Wed. Oct 4th, 2023
    The Impact of Artificial Intelligence on Consumer Electronics and Marketing

    Attending the International Funkausstellung (IFA), the world’s largest consumer tech trade show, in Berlin was a marathon of dazzling devices, dizzying displays, and deafening sounds. This year, the focus for most brands was on the impact of artificial intelligence (AI) on the next generation of consumer electronics.

    AI is transforming the user experience and making everyday technology more intuitive and personalized. It is being integrated into smartphones, devices, and appliances, enhancing their functionality. For example, LIVALL’s cycle and motorcycle helmets use AI to keep riders safer and more alert. Amazfit’s Balance smartwatch utilizes AI to create customized fitness plans and includes a personal trainer AI chatbot for added motivation.

    The main advantage of AI is personalization at scale. By capturing large amounts of data, brands can create bespoke responses and recommendations for users. “AI and machine learning enable our devices to understand user preferences, adapt to their behavior, and provide customized recommendations,” said Olivier Dobo, marketing director at Honor UK.

    AI also has the potential to revolutionize marketing. Although it is not yet extensively used in day-to-day marketing operations, it provides access to information quickly. TCL Communication’s marketing director for EMEA, Alexandra Chevrier, states that AI-powered language models have been experimented with for content creation. However, the technology is not yet mature enough for widespread deployment. Leon Cheng Deng, CFO of Amazfit owner Zepp Health, believes that marketing already benefits from automation and predicts that the future will bring tailor-made marketing customized to consumer spending patterns and behavior.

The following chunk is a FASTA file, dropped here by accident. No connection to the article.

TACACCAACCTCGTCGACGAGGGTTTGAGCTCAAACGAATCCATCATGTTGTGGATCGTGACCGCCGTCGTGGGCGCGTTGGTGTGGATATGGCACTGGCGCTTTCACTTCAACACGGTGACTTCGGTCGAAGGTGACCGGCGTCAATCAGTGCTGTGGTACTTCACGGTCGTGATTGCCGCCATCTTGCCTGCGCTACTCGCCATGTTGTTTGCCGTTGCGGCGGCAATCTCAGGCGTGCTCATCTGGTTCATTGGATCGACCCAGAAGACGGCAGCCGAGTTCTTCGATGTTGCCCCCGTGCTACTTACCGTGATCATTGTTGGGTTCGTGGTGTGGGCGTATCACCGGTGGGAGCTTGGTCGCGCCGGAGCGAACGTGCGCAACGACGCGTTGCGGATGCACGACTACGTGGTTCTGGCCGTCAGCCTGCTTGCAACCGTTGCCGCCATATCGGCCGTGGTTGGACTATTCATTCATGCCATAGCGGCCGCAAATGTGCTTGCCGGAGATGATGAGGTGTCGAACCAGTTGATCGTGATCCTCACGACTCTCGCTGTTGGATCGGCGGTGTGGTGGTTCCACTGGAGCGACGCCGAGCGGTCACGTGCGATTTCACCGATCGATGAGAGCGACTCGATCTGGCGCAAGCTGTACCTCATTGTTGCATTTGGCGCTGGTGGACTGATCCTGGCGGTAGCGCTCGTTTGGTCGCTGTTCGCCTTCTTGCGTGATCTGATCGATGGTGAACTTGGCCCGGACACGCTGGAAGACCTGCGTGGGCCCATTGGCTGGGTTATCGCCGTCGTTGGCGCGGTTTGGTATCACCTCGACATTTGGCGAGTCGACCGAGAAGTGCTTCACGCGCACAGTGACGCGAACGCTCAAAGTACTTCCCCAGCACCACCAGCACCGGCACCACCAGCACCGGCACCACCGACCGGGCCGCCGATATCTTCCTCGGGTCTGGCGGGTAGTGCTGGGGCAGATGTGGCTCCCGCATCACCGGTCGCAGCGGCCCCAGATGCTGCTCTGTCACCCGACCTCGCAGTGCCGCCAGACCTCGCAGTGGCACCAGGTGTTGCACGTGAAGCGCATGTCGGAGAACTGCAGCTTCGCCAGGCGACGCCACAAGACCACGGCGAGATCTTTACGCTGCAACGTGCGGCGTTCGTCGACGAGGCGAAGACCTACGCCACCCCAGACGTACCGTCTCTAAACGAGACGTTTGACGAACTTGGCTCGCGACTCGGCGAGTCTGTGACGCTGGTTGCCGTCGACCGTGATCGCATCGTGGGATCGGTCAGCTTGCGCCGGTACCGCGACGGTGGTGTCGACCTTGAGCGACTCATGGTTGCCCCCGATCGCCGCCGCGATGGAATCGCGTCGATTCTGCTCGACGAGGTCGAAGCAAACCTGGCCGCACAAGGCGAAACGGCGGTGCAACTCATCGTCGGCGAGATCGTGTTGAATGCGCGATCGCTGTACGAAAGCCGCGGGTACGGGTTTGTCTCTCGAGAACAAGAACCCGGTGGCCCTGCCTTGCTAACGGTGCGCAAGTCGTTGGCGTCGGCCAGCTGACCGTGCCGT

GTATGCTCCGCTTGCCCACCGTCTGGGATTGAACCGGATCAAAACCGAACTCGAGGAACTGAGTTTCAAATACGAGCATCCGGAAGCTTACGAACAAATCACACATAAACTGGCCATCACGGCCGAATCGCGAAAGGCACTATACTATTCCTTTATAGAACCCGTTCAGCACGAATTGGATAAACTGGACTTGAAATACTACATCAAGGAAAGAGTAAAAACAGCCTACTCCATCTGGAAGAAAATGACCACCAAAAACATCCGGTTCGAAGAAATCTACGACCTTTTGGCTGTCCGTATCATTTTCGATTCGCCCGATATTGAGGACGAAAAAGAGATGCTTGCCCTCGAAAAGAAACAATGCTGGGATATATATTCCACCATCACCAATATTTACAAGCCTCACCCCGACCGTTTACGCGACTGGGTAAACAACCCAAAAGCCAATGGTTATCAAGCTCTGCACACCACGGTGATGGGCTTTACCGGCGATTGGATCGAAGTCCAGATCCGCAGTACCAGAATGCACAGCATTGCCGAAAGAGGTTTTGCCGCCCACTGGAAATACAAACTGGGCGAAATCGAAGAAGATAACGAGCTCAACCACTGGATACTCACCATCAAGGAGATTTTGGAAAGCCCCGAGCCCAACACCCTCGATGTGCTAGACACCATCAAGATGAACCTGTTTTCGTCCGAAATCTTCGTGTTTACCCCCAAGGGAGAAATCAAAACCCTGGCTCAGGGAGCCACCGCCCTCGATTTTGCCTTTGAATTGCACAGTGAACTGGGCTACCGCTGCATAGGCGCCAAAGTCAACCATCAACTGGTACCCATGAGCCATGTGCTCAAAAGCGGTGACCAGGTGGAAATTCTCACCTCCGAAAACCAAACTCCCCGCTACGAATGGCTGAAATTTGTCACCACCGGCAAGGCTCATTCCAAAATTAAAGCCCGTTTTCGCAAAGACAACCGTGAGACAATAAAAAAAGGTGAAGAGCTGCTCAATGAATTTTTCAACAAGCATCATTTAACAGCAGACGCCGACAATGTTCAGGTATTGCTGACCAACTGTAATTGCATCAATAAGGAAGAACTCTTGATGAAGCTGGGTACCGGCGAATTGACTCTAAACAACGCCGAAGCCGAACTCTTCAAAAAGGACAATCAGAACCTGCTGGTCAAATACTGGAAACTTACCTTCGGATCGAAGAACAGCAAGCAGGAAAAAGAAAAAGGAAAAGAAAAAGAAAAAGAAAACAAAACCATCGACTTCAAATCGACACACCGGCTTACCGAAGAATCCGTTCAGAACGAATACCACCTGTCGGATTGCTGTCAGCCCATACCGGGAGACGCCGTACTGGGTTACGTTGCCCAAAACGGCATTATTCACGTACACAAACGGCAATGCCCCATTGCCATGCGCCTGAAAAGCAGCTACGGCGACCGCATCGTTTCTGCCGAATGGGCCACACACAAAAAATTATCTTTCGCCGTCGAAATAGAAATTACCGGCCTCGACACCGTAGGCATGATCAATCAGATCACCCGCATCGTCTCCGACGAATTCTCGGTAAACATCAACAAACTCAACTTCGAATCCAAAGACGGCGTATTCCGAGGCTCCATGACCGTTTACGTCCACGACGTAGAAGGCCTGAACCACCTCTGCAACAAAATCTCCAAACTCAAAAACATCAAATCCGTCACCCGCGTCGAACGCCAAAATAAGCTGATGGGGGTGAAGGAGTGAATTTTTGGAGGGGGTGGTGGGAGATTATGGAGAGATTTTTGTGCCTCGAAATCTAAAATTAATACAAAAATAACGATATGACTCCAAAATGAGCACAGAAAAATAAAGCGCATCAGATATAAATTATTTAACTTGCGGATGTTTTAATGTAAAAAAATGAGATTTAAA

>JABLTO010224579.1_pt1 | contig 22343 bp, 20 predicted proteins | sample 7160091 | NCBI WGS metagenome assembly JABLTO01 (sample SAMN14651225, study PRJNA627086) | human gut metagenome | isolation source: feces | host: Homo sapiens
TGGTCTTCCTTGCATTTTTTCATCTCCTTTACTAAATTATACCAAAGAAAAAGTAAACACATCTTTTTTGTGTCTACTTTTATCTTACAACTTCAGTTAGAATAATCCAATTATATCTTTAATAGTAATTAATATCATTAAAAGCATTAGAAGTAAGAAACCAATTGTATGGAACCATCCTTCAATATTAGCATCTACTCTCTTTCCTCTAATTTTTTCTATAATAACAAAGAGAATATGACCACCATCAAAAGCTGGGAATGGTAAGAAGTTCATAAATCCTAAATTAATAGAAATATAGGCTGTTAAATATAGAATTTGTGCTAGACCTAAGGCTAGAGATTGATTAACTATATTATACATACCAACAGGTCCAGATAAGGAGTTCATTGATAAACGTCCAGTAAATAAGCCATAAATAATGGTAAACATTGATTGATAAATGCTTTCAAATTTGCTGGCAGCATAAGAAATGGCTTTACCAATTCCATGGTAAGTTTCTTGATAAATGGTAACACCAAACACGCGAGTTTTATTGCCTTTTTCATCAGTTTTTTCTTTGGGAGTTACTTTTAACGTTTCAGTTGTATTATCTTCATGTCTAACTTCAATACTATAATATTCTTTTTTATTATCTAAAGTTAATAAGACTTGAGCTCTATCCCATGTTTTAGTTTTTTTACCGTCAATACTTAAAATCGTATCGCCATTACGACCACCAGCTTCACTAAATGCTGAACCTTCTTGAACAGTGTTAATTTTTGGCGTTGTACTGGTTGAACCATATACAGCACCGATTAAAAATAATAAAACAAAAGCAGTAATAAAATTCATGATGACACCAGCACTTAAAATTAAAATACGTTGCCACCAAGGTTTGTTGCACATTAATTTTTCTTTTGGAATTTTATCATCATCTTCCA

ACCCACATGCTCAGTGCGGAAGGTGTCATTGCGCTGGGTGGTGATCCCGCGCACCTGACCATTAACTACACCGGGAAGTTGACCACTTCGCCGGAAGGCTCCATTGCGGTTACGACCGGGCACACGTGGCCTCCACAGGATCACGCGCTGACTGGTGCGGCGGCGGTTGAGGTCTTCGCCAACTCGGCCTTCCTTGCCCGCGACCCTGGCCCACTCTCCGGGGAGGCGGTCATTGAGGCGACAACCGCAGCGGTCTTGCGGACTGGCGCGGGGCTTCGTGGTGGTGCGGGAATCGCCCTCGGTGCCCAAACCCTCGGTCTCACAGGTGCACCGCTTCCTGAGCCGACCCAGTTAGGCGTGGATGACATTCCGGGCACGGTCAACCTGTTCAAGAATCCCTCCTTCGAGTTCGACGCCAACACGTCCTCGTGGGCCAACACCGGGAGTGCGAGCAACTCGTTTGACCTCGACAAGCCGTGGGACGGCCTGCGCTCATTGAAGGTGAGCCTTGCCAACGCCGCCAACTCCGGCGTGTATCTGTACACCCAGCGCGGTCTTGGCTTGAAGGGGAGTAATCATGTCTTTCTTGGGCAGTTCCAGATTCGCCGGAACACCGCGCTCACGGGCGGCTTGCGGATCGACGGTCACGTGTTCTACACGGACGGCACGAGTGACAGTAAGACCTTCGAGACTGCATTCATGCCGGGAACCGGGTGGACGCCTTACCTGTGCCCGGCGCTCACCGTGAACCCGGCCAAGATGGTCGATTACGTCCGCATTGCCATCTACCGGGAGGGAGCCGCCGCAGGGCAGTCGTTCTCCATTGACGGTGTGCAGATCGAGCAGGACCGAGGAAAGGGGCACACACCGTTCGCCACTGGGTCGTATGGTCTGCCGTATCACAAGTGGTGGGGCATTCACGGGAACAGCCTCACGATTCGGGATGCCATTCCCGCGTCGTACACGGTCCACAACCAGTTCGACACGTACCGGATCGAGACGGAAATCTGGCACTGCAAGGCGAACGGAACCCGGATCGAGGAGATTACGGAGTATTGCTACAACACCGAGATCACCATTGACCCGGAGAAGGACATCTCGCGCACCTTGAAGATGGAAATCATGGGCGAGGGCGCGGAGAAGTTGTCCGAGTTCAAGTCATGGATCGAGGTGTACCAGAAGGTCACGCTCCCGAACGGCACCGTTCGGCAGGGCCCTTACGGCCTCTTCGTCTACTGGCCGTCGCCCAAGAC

While the discussion around AI and marketing has moved beyond fears of job loss, there are still pragmatic concerns. Hisense’s marketing director, Alenka Potočnik Anžič, warns against rushing into AI without a clear plan, particularly for marketers working across diverse European markets. Concerns include data privacy, biases and inaccurate content, and the need for industry guidelines and common standards.

    As the integration of AI in consumer electronics continues to advance, it holds the potential to transform the user experience and marketing strategies. However, it is crucial to address the challenges and risks associated with AI to ensure its successful implementation in the industry.

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